Agri Business

Agri policy changes: Too little, too late

G Chandrashekar | Updated on January 15, 2018

Over the past few days, the Centre has announced several trade and tariff policy changes regarding agricultural commodities. But, it is clearly a case of ‘too little too late’. Imposing customs duty on imported tur/arhar is a case in point.

In a major trade policy change, the government has allowed export of edible oil in bulk in addition to consumer packs. Following a large harvest of kharif oilseeds four months ago, groundnut and soyabean prices have been ruling rather low (often close to minimum support price, or MSP), creating utter disillusionment among growers.

The decision to permit edible oil export in bulk ought to have been taken at least three months ago. It is unclear what held it up for months. By now growers have marketed a substantial part of the crop harvested as far back as October 2016, and the primary producer is unlikely to reap the benefit of higher market prices following liberalised export.

Who is responsible for the delayed decision that goes against farmers’ interest is something to be answered by the government. In any case, the country continues to import massive quantities of edible oil (13-14 million tonnes) to meet domestic shortages. These low priced imports also contribute to depressing domestic oilseed prices.

When the import window is fully open, it is illogical to keep the export window shut. Mercifully, New Delhi has woken up now and liberalised export; but the damage is already done.

The case of imposing 10 per cent customs duty on imported tur/arhar is even worse. The country has harvested a record 4.7 million tonnes tur/arhar crop. Farm gate prices have been ruling well below the MSP of ₹5,050 a quintal from the time of harvest that started four months ago.

The government’s procurement operations have been tardy. Growers who rose to the occasion to expand acreage and harvest a record crop have genuine reason to be upset with the government.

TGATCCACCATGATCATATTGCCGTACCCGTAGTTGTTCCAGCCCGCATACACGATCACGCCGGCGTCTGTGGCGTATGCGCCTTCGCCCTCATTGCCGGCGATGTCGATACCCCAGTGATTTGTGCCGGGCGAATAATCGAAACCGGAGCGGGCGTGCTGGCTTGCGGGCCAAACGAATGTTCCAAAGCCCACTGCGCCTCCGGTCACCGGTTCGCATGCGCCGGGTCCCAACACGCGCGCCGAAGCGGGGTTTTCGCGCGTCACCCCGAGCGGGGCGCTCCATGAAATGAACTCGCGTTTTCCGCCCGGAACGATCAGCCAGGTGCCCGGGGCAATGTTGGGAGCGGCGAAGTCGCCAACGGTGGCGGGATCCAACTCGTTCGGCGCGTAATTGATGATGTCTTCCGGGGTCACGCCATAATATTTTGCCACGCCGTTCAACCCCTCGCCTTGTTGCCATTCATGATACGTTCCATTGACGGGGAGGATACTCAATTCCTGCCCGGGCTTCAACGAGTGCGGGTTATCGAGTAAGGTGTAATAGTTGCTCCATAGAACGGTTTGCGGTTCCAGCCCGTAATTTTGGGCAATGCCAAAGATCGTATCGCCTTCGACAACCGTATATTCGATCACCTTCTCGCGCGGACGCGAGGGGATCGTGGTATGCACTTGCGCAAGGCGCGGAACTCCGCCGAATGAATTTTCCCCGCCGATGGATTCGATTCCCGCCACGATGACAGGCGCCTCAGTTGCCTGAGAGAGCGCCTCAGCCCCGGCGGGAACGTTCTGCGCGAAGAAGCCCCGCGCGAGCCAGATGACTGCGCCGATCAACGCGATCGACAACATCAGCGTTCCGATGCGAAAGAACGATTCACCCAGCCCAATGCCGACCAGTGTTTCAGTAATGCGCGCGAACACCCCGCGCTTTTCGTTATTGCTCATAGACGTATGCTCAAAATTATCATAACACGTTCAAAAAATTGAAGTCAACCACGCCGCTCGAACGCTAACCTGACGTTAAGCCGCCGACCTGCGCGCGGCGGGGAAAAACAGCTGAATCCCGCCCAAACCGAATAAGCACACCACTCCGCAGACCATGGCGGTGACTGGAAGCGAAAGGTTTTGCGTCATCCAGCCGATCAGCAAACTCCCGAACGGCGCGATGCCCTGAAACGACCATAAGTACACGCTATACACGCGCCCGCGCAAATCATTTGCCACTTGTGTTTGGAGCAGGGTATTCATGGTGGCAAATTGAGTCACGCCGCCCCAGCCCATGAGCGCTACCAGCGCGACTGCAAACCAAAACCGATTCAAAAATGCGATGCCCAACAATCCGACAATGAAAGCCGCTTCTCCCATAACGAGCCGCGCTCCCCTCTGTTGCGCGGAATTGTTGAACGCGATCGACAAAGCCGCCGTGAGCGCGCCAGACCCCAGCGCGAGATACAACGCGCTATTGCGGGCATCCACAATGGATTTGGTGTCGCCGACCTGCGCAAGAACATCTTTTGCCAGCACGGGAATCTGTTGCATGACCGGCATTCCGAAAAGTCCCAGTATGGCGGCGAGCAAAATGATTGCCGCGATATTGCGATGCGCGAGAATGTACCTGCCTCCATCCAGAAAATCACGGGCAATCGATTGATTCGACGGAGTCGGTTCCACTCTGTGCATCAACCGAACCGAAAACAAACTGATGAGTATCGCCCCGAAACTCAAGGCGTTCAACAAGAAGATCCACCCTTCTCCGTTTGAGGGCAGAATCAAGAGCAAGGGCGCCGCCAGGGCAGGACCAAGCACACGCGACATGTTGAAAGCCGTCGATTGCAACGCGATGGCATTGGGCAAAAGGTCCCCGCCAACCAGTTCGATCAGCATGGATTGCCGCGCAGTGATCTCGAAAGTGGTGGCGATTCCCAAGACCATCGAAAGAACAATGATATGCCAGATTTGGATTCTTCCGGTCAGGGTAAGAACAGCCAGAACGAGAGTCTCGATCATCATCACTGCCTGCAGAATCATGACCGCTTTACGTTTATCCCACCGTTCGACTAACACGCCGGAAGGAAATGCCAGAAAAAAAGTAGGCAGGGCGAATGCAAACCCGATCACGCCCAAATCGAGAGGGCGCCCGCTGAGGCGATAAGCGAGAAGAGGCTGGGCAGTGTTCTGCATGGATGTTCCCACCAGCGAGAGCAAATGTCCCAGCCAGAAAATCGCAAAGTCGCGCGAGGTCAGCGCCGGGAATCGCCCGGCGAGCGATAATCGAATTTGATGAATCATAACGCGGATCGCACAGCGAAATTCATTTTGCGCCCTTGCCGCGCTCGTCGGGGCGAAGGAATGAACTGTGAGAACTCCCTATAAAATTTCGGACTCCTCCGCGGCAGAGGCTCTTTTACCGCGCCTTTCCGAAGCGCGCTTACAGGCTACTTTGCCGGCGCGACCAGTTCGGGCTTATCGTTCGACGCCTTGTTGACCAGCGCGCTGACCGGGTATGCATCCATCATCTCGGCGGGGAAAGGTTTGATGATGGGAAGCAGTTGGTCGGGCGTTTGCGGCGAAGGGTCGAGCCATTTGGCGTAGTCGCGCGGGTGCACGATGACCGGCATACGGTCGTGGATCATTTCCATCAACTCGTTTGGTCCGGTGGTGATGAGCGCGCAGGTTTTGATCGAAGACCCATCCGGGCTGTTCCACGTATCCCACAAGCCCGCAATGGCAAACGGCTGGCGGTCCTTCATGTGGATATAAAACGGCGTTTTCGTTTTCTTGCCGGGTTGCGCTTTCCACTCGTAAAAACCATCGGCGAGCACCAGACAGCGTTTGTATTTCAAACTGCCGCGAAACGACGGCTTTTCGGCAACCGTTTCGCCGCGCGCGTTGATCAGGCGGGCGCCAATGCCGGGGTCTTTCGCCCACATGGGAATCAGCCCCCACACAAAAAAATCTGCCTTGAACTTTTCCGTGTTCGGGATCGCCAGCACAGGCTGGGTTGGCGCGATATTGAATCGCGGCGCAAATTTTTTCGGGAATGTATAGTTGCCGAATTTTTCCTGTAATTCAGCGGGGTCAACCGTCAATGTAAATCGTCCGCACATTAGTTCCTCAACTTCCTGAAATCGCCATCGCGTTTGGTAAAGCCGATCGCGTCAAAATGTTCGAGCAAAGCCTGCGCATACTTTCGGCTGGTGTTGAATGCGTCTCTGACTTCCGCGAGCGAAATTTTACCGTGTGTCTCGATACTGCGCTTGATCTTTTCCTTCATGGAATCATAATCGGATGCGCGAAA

In addition to the record harvest, large volumes of imports at low prices (as low as $600 a tonne or ₹4,200 a quintal) have been taking place. New Delhi has no mechanism to monitor imports and has no clue about market dynamics.

The levy of 10 per cent import duty on tur/arhar at this point in time is a clear case of ‘too little too late’. Again, someone in the government must own up responsibility. Like opening up edible oil export in bulk, what prevents the government from opening up pulses export? Removing export restrictions and storage limits was the most logical policy measure available to the government for the last several months.

The only sensible and timely decision the government took recently was to discourage low priced wheat imports by re-imposing 10 per cent customs duty. The author had argued in these columns a couple of months ago for a review of the duty-free import policy in March on the basis of crop prospects. The country is harvesting a large crop, though it may not be as much as 96.6 million tonnes as the Centre claims; but it is still large enough.

Commercial intelligence

Reducing the import duty on sunflower seed to 10 per cent is a positive step; but given international prices, availability and price parity the volume of import (raw material for the domestic processing industry) is expected to be rather limited.

Some of the trade and tariff decisions that have come rather late betray poor commercial intelligence within policy making circles.

There is a dire need to shore up market intelligence within the ministries of finance, commerce, agriculture, food and consumer affairs.

(The author is an agribusiness and commodities market specialist. The views expressed here are personal).

Published on March 30, 2017

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